OLYMPUS DIGITAL CAMERAthe importance and main elements of hygiene-promotion and the complexities of delivering safe water and sanitation in an emergency.

EACO wants to make clean water accessible within 1 kilometer for 100% of the people in rural Mukono. By constructing and repairing fresh water wells throughout rural areas, EACO will bring relief to thousands of residents, including those in surrounding communities, significantly improving the health and wellbeing of the residents.

The vision and philosophy of EACO is based on the belief that every human being is a unique individual and that we all have a right to good health and basic needs and should access means to a comfortable life in one way or another.

unnamed-1

EACO believes that the first priority is that people should have a sustainable life.

However, almost equally important is that an individual’s life should have meaning and that they should develop independence. This is being achieved through care, then empowerment and support. This begins with infrastructure to give the Mukono communities clean water and latrines and stop the spread of disease. It is only then that communities can benefit from education. With improved health comes the ability to be employable, to generate income and escape from poverty.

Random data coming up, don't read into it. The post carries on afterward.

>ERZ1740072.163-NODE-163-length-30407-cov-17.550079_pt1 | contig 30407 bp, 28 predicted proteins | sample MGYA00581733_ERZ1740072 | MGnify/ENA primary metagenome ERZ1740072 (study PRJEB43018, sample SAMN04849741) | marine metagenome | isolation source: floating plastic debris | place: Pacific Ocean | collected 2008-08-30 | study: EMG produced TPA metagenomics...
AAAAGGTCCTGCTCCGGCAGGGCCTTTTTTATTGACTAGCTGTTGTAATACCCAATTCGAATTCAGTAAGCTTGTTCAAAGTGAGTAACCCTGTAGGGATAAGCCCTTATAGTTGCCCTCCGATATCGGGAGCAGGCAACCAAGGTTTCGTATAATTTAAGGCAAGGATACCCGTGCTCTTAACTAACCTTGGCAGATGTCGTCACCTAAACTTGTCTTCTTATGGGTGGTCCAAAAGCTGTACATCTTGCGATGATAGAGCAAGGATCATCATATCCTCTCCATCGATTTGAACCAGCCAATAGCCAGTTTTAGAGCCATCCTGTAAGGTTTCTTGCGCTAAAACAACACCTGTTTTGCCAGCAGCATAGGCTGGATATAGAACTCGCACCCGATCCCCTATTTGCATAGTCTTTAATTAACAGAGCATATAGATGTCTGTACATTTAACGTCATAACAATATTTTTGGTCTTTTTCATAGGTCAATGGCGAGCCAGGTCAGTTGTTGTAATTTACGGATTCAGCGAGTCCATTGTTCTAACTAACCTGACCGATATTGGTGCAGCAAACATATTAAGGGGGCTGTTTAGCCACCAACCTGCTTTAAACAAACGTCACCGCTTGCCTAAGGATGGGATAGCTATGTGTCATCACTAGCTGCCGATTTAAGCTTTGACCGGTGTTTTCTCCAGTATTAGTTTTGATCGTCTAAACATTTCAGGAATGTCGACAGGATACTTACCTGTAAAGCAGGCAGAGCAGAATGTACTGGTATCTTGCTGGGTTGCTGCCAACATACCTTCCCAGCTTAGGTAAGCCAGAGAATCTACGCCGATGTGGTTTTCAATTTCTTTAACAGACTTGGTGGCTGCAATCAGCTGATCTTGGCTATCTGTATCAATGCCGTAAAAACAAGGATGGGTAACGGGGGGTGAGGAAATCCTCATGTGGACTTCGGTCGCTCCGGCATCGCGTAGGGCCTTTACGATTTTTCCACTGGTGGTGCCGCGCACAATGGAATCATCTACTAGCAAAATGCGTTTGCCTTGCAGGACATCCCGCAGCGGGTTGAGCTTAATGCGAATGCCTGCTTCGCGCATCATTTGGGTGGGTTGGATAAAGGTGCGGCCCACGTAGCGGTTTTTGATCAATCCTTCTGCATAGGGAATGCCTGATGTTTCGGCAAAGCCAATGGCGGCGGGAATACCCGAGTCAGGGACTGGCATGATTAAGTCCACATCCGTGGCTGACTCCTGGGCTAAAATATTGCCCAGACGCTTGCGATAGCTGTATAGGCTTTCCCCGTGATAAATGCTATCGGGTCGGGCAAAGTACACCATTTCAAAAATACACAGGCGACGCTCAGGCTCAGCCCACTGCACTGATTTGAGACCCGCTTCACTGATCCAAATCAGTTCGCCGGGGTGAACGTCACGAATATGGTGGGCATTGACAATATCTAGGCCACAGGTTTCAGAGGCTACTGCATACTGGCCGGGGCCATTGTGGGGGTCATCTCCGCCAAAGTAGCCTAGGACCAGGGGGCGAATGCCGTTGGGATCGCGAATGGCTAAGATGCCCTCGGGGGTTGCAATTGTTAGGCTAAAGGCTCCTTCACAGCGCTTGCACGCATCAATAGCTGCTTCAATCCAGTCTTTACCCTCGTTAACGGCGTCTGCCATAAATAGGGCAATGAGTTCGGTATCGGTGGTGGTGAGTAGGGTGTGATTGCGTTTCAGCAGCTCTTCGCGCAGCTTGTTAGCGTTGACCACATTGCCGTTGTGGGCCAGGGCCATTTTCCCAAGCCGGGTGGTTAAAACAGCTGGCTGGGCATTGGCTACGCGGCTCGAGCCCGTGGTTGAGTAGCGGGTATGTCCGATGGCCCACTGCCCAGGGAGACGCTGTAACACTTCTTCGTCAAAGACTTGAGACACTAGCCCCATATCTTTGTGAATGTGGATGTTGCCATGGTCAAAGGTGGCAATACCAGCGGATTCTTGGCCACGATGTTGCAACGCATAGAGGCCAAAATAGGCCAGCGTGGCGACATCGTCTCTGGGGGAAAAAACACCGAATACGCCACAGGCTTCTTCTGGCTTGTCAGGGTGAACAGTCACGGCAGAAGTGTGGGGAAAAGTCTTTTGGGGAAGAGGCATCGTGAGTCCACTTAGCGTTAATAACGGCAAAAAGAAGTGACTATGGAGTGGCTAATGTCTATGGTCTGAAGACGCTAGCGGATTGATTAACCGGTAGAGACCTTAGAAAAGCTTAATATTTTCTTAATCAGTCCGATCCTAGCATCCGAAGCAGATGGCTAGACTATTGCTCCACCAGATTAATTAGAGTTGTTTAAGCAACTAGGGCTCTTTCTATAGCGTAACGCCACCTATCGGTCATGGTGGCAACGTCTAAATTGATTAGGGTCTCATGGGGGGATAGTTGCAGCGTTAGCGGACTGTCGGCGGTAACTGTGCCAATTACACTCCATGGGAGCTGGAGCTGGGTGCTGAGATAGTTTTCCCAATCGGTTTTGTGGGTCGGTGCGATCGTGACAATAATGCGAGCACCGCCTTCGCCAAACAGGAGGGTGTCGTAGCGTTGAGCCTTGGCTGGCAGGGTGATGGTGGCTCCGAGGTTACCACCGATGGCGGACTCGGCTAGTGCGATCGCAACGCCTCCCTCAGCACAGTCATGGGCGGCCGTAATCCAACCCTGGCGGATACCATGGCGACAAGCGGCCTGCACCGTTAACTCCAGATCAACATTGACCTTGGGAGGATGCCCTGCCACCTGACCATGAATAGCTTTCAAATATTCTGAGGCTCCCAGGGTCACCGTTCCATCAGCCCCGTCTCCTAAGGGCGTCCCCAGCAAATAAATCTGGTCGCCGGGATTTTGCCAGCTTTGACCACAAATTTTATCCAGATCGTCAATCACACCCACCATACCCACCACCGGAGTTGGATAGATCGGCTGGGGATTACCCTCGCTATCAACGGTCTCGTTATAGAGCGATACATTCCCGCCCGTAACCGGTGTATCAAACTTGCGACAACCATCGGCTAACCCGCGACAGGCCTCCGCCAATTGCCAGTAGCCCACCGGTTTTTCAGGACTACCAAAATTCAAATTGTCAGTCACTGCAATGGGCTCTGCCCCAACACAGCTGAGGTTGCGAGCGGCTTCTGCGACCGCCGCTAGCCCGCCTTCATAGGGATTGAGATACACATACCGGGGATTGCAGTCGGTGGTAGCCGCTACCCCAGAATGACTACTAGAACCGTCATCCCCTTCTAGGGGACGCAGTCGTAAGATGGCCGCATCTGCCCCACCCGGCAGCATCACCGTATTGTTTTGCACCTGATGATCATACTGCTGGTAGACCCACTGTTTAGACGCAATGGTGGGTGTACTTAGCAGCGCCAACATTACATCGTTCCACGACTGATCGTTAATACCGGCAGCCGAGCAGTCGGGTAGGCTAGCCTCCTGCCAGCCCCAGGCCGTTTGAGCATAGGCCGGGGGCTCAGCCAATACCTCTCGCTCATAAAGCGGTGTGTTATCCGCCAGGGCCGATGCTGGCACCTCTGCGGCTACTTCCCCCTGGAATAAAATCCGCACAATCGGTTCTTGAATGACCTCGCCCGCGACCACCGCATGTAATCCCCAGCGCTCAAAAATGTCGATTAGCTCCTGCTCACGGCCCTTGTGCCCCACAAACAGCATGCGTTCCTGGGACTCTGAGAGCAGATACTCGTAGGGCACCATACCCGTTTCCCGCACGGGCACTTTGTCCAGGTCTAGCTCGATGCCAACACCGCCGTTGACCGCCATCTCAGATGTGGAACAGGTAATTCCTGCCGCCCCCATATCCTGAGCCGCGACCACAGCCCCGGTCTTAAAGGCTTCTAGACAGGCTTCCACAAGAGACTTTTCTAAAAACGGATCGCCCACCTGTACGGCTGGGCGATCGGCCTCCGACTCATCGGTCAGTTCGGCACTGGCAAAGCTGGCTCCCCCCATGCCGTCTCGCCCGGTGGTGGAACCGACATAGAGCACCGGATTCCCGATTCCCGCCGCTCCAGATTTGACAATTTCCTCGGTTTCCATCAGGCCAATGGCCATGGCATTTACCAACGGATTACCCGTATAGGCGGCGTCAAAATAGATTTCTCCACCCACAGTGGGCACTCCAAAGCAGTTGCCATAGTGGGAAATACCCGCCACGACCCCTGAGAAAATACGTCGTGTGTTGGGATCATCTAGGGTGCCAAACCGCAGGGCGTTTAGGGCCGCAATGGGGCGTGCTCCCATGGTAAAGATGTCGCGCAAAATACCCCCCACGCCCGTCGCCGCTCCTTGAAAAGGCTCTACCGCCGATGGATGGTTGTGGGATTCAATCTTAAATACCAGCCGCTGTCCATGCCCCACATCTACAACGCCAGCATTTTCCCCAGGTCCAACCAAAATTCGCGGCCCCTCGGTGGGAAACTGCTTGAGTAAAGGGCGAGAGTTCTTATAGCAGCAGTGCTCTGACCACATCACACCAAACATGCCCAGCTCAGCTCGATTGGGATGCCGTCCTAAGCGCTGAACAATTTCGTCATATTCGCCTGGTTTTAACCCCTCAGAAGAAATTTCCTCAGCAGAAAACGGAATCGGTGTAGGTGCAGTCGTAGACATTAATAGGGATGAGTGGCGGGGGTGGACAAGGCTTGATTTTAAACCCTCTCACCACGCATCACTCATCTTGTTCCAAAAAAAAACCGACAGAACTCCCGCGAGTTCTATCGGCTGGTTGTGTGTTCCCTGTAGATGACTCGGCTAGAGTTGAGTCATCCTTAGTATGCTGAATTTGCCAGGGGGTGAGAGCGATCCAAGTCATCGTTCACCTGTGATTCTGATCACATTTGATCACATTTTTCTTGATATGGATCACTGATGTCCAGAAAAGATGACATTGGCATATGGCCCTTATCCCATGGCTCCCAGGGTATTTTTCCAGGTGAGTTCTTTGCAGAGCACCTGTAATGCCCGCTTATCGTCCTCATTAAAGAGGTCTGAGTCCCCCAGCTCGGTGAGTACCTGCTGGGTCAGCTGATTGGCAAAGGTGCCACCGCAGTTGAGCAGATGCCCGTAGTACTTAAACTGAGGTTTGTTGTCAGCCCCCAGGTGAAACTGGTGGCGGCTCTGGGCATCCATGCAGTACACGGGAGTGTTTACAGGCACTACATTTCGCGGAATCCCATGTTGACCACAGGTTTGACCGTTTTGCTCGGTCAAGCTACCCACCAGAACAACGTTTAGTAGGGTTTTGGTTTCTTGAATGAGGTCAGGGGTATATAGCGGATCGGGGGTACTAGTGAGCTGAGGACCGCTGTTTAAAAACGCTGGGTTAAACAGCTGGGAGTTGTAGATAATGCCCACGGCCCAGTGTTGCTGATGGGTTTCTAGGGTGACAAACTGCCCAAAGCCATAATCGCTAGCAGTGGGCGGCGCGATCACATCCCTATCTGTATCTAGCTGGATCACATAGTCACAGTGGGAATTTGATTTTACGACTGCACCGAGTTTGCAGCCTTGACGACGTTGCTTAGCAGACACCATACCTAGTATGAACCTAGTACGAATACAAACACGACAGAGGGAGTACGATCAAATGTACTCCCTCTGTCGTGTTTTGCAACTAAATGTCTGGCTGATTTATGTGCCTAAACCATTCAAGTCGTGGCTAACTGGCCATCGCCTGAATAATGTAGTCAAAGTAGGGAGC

To learn more about opportunities to donate to or volunteer with with EACO, which is a vetted NGO partner of UniversalGiving, check out their website!

Untitled2.jpg

Addressing Global Fuel Poverty and Access Issues

This is a guest blog by Sally James; a mother and a world traveler!

One third of the world’s population lacks electricity and does not have access to either a gas or electricity supply that is sufficient to power their home.  Particularly, Africa is experiencing a significant energy crisis that seldom makes the headlines in the mainstream media, but has devastating consequences for individuals that are living with these issues.

Exploring Power Shortages

621m Africans, equivalent to two-thirds of the continent’s entire population, live their daily lives without access to electricity.  93 million Nigerians currently depend on firewood and charcoal for heat and light, despite the fact that Nigeria is one of the world’s biggest oil exporters, instead of turning domestic oil into a usable energy source for their own population.